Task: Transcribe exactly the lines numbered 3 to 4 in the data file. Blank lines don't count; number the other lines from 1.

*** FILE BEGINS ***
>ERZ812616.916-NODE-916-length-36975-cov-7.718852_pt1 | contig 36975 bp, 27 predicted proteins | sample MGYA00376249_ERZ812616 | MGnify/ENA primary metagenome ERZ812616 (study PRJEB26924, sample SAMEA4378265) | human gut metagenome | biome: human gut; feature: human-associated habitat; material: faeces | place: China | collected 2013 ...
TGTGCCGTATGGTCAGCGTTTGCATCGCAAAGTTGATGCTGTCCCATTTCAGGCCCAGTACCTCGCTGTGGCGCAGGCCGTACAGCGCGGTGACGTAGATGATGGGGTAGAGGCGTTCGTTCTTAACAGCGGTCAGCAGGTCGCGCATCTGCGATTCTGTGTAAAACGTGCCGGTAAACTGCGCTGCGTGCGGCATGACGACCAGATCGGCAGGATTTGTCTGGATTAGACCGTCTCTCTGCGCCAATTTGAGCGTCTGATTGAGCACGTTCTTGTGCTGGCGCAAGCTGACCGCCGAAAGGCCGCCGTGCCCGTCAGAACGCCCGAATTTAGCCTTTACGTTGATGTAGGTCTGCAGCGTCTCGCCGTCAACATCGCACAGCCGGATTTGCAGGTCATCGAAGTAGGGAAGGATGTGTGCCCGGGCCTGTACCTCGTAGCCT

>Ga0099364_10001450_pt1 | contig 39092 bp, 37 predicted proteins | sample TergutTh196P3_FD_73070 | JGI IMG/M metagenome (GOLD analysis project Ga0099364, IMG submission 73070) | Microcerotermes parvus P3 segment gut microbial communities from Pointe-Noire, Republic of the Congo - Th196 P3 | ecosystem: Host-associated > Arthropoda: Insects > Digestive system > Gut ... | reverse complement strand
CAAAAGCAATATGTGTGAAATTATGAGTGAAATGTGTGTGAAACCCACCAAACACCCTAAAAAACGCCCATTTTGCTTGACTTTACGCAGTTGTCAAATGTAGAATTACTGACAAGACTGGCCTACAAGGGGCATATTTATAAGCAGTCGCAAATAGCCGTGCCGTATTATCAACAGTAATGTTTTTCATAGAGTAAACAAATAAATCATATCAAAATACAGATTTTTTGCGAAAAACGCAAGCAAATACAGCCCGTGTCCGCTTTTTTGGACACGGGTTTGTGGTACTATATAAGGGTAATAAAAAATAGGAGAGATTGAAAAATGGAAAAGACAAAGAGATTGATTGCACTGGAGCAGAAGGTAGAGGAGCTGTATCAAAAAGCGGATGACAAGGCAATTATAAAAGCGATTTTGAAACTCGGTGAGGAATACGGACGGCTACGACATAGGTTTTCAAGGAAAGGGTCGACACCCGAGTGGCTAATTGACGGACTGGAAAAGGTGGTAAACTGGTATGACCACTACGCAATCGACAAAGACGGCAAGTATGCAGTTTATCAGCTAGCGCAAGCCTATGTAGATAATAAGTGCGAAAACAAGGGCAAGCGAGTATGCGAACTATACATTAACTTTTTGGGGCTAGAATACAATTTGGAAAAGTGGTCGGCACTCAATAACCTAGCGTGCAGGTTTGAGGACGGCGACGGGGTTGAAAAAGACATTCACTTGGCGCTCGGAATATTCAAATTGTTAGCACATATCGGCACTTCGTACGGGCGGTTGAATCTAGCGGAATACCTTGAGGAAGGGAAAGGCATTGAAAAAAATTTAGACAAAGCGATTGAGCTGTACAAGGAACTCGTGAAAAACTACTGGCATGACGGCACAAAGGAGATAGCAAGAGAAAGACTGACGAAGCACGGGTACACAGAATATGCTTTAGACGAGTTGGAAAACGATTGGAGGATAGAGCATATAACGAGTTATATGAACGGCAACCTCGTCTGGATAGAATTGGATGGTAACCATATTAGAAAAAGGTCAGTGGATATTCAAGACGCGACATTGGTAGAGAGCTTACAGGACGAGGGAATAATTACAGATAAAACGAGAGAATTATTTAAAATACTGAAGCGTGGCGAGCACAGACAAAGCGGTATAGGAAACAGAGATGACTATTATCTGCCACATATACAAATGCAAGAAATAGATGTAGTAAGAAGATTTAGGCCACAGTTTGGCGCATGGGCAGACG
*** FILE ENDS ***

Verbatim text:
>Ga0099364_10001450_pt1 | contig 39092 bp, 37 predicted proteins | sample TergutTh196P3_FD_73070 | JGI IMG/M metagenome (GOLD analysis project Ga0099364, IMG submission 73070) | Microcerotermes parvus P3 segment gut microbial communities from Pointe-Noire, Republic of the Congo - Th196 P3 | ecosystem: Host-associated > Arthropoda: Insects > Digestive system > Gut ... | reverse complement strand
CAAAAGCAATATGTGTGAAATTATGAGTGAAATGTGTGTGAAACCCACCAAACACCCTAAAAAACGCCCATTTTGCTTGACTTTACGCAGTTGTCAAATGTAGAATTACTGACAAGACTGGCCTACAAGGGGCATATTTATAAGCAGTCGCAAATAGCCGTGCCGTATTATCAACAGTAATGTTTTTCATAGAGTAAACAAATAAATCATATCAAAATACAGATTTTTTGCGAAAAACGCAAGCAAATACAGCCCGTGTCCGCTTTTTTGGACACGGGTTTGTGGTACTATATAAGGGTAATAAAAAATAGGAGAGATTGAAAAATGGAAAAGACAAAGAGATTGATTGCACTGGAGCAGAAGGTAGAGGAGCTGTATCAAAAAGCGGATGACAAGGCAATTATAAAAGCGATTTTGAAACTCGGTGAGGAATACGGACGGCTACGACATAGGTTTTCAAGGAAAGGGTCGACACCCGAGTGGCTAATTGACGGACTGGAAAAGGTGGTAAACTGGTATGACCACTACGCAATCGACAAAGACGGCAAGTATGCAGTTTATCAGCTAGCGCAAGCCTATGTAGATAATAAGTGCGAAAACAAGGGCAAGCGAGTATGCGAACTATACATTAACTTTTTGGGGCTAGAATACAATTTGGAAAAGTGGTCGGCACTCAATAACCTAGCGTGCAGGTTTGAGGACGGCGACGGGGTTGAAAAAGACATTCACTTGGCGCTCGGAATATTCAAATTGTTAGCACATATCGGCACTTCGTACGGGCGGTTGAATCTAGCGGAATACCTTGAGGAAGGGAAAGGCATTGAAAAAAATTTAGACAAAGCGATTGAGCTGTACAAGGAACTCGTGAAAAACTACTGGCATGACGGCACAAAGGAGATAGCAAGAGAAAGACTGACGAAGCACGGGTACACAGAATATGCTTTAGACGAGTTGGAAAACGATTGGAGGATAGAGCATATAACGAGTTATATGAACGGCAACCTCGTCTGGATAGAATTGGATGGTAACCATATTAGAAAAAGGTCAGTGGATATTCAAGACGCGACATTGGTAGAGAGCTTACAGGACGAGGGAATAATTACAGATAAAACGAGAGAATTATTTAAAATACTGAAGCGTGGCGAGCACAGACAAAGCGGTATAGGAAACAGAGATGACTATTATCTGCCACATATACAAATGCAAGAAATAGATGTAGTAAGAAGATTTAGGCCACAGTTTGGCGCATGGGCAGACG